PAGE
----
Fifty years ago, the Court stated: "[E]ducation is perhaps the most important function of state and local governments . It is the very foundation of good citizenship . In these days, it is doubtful that any child may reasonably be expected to succeed in life if he is denied the opportunity of an education. Such an opportunity, where the state has undertaken to provide it, is a right which must be made available to all on equal terms."

Those words are more important than ever. In this new century, we believe in the moral imperative to make education "available on equal terms."

Frederick Douglass said, quote, "Education . means emancipation. It means light and liberty. It means the lifting of the soul of man into the glorious light of truth, the light by which men can only be made free."

Brown v. Board of Education did not just improve educational opportunities for millions of African-American students. While many of us are aware of the fact of African-American segregation, we must remember that some Asians, Hispanics, and Native Americans also suffered from segregation.

Brown v. Board of Education elevated public education and returned it to its role as emancipator. Brown v. Board of Education, in that respect, freed America.

Today, we call on our schools to play a critical role in supporting freedom by preparing students for the responsibilities of democratic rule as well as providing for themselves and their families.

Integration has become the tide that lifts all boats--expanding opportunities, encouraging new ideas, and creating new possibilities--by uniting us as a people.

Few societies have aspired to higher ideals than America. In the history of the world, no nation has sought more diligently to weld together diverse populations into a single nation with an unalloyed love of liberty.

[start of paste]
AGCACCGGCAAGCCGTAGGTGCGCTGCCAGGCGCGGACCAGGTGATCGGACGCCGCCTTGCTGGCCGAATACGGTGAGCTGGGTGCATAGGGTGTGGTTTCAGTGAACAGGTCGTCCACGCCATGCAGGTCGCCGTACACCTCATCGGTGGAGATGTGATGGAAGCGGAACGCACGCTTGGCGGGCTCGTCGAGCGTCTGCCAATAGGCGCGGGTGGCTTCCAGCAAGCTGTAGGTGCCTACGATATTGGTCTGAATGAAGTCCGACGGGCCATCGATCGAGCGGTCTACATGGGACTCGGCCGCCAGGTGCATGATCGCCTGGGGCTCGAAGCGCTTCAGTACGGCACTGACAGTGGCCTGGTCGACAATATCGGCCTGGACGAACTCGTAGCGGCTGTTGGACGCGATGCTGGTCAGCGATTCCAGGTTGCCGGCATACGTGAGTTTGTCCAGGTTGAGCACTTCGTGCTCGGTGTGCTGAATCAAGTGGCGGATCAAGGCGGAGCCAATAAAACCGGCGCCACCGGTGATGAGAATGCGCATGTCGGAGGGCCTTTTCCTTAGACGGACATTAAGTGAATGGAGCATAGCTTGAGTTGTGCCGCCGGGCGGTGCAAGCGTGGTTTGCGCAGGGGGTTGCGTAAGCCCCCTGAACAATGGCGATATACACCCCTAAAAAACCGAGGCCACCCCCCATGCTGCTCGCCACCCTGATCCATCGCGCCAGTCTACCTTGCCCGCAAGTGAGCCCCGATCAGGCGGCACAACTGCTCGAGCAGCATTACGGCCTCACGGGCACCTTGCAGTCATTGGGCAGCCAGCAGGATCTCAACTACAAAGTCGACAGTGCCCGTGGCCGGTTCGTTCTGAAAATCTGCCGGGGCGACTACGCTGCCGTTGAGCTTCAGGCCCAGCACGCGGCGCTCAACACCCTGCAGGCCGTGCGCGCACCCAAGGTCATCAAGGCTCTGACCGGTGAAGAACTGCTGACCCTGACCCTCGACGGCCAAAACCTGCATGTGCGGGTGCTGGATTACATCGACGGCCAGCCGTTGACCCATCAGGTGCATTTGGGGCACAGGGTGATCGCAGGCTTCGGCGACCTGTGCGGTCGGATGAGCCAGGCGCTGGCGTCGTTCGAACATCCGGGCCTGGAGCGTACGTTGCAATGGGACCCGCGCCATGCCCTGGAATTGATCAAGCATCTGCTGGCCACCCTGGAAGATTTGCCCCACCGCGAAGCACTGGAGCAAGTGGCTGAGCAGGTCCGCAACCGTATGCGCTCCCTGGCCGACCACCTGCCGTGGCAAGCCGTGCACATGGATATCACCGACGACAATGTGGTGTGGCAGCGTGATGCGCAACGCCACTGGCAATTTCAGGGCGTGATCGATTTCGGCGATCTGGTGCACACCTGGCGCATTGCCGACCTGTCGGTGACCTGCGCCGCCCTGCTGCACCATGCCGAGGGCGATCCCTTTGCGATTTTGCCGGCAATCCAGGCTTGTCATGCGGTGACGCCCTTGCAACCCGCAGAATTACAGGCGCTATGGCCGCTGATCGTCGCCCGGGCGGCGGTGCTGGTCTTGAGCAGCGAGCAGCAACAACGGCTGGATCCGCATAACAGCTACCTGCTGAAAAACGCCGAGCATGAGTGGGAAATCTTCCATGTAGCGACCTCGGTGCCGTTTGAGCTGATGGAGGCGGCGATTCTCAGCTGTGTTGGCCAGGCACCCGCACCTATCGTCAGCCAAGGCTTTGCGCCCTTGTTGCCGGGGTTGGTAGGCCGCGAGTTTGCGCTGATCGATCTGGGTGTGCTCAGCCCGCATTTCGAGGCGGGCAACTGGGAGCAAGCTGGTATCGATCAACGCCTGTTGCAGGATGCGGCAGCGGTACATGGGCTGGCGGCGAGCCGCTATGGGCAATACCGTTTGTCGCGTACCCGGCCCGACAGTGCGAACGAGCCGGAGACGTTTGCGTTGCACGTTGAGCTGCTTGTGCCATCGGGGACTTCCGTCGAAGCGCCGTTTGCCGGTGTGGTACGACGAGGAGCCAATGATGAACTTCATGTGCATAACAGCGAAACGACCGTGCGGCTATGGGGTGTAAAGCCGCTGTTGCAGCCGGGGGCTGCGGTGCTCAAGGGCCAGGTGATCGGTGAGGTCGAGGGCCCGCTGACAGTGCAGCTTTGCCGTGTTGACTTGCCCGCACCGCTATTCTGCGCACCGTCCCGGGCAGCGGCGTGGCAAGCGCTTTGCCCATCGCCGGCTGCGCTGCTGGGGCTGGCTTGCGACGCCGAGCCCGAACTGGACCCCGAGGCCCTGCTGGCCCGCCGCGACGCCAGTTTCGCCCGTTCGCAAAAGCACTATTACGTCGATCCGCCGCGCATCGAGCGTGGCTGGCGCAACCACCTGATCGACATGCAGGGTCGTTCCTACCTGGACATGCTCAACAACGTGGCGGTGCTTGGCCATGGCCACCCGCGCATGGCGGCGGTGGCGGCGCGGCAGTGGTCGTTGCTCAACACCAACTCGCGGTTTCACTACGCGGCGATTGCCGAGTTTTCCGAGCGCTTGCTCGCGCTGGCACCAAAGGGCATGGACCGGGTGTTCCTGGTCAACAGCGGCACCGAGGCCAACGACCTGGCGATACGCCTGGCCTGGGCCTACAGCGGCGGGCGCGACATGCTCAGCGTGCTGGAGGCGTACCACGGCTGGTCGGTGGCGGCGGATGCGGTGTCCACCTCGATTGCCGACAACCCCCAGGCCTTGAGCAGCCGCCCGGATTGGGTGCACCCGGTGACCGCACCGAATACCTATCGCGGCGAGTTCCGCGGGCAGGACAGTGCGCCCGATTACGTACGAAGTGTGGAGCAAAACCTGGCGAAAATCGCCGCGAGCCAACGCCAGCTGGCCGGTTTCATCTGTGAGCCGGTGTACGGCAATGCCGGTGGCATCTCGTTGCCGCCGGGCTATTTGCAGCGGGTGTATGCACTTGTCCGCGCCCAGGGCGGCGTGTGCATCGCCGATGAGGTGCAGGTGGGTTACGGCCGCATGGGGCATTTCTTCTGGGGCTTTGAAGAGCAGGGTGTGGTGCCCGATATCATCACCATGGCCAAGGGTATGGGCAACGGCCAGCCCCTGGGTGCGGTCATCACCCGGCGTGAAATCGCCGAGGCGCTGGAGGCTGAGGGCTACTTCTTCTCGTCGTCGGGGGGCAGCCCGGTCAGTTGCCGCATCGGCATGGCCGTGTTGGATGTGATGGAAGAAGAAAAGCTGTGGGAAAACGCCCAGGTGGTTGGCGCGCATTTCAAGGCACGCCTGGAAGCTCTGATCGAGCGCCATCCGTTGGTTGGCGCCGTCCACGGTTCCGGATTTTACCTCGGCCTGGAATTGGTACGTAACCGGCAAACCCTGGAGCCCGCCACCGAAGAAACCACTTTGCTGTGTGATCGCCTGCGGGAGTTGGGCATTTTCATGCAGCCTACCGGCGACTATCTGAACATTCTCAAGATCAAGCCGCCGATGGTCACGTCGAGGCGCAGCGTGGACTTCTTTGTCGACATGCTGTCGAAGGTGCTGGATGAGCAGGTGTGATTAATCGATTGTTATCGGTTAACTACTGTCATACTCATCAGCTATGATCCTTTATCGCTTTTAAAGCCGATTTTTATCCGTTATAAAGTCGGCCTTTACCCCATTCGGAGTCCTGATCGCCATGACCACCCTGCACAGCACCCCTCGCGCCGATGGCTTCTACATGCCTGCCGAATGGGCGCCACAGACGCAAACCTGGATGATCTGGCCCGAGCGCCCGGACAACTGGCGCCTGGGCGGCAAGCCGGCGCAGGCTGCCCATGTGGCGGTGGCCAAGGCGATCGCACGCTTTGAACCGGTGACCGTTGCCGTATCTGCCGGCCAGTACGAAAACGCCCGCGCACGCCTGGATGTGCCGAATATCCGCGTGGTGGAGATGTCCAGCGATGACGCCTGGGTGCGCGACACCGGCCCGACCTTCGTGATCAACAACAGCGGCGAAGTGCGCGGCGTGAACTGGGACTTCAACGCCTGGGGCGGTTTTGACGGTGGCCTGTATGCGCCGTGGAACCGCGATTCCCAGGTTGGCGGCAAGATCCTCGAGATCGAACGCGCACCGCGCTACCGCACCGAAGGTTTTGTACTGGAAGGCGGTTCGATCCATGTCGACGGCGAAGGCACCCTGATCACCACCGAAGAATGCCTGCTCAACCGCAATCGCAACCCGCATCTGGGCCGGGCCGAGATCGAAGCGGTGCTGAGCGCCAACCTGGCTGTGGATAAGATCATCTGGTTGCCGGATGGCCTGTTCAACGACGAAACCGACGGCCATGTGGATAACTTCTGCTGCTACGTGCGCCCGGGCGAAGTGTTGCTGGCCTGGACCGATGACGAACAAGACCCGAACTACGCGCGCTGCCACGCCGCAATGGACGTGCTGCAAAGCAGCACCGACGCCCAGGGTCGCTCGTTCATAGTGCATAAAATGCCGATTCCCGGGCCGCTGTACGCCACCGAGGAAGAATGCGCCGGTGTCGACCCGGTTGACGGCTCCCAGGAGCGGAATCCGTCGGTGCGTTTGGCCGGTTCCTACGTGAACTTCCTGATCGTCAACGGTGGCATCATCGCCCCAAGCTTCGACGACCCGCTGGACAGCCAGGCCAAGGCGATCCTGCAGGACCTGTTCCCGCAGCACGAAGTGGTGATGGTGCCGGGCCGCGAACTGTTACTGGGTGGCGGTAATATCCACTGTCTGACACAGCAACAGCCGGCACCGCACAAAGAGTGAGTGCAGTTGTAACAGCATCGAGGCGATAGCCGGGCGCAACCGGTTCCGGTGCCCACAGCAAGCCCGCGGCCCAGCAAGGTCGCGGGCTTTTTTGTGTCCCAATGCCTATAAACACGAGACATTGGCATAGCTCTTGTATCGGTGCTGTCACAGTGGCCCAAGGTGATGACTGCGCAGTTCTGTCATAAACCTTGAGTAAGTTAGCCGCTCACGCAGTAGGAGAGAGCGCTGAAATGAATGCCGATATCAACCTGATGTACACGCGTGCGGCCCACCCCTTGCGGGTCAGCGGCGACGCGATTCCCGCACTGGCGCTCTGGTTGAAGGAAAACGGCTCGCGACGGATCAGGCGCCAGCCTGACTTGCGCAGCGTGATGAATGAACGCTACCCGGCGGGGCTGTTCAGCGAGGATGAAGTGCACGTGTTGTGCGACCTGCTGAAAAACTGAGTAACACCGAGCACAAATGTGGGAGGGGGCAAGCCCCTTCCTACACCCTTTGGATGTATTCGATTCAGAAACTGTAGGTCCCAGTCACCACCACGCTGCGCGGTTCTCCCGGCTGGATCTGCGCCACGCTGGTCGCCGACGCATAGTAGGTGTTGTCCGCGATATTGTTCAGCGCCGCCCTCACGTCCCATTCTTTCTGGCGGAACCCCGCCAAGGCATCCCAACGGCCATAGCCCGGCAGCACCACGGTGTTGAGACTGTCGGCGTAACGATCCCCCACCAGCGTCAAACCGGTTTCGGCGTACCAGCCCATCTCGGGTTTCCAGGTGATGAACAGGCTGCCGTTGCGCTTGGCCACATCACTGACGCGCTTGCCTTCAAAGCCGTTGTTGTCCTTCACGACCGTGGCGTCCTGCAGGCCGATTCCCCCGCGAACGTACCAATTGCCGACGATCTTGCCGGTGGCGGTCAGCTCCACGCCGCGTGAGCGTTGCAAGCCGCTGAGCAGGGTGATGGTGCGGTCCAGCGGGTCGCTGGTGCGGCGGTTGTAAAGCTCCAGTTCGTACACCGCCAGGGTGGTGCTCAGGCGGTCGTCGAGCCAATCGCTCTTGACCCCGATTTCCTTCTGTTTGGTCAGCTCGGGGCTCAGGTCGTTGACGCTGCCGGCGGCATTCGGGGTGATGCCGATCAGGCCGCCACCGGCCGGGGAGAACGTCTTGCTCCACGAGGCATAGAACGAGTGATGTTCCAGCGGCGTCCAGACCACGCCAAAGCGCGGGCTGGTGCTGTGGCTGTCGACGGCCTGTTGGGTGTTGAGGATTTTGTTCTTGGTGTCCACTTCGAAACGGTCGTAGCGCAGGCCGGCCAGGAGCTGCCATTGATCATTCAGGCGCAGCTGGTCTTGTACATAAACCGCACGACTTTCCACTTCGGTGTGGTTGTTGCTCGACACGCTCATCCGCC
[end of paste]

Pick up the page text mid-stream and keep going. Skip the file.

Our dedication to freedom and our respect for tolerance and diversity have made us a beacon to the world. It is no coincidence that we are a strong and richly blessed nation. A great source of our strength is our commitment to draw the finest qualities from so many peoples and experiences.

A. Philip Randolph, who was so instrumental in organizing the 1963 civil rights march on Washington, once said, quote, "We must have faith that this society, divided by ethnicity and class, and subject to profound social pressures, can one day become a nation of equals, and banish ethnic prejudices to the limbo of oblivion from which it shall never emerge."

Here at the Department of Justice, we have been given the challenge, the duty, the opportunity, and the obligation to work daily to build that "nation of equals." Our lives are dedicated to banishing illegal discrimination into the "limbo of oblivion."

I recently had the opportunity to speak to the President about the great work of our Civil Rights Division. Your accomplishments are impressive:

I am deeply grateful to Assistant Attorney General Alex Acosta and to the entire Division. You have ensured that Brown v. Board of Education is a beginning and not an end.

We still have far to go, but we must also remember that we have come a distance. Most important, as Americans, we must all reflect on A. Philip Randolph's wise words that, quote, "[F]reedom is never a final fact.."

Freedom is never a final fact. The story of America is the story of unfolding success.

The American story is a drama of daily striving, shining progress, occasional setbacks, and a determination never to cease struggling to build an America that lives up fully to the visionary belief that every life is precious because every life is created equal.

Thank you.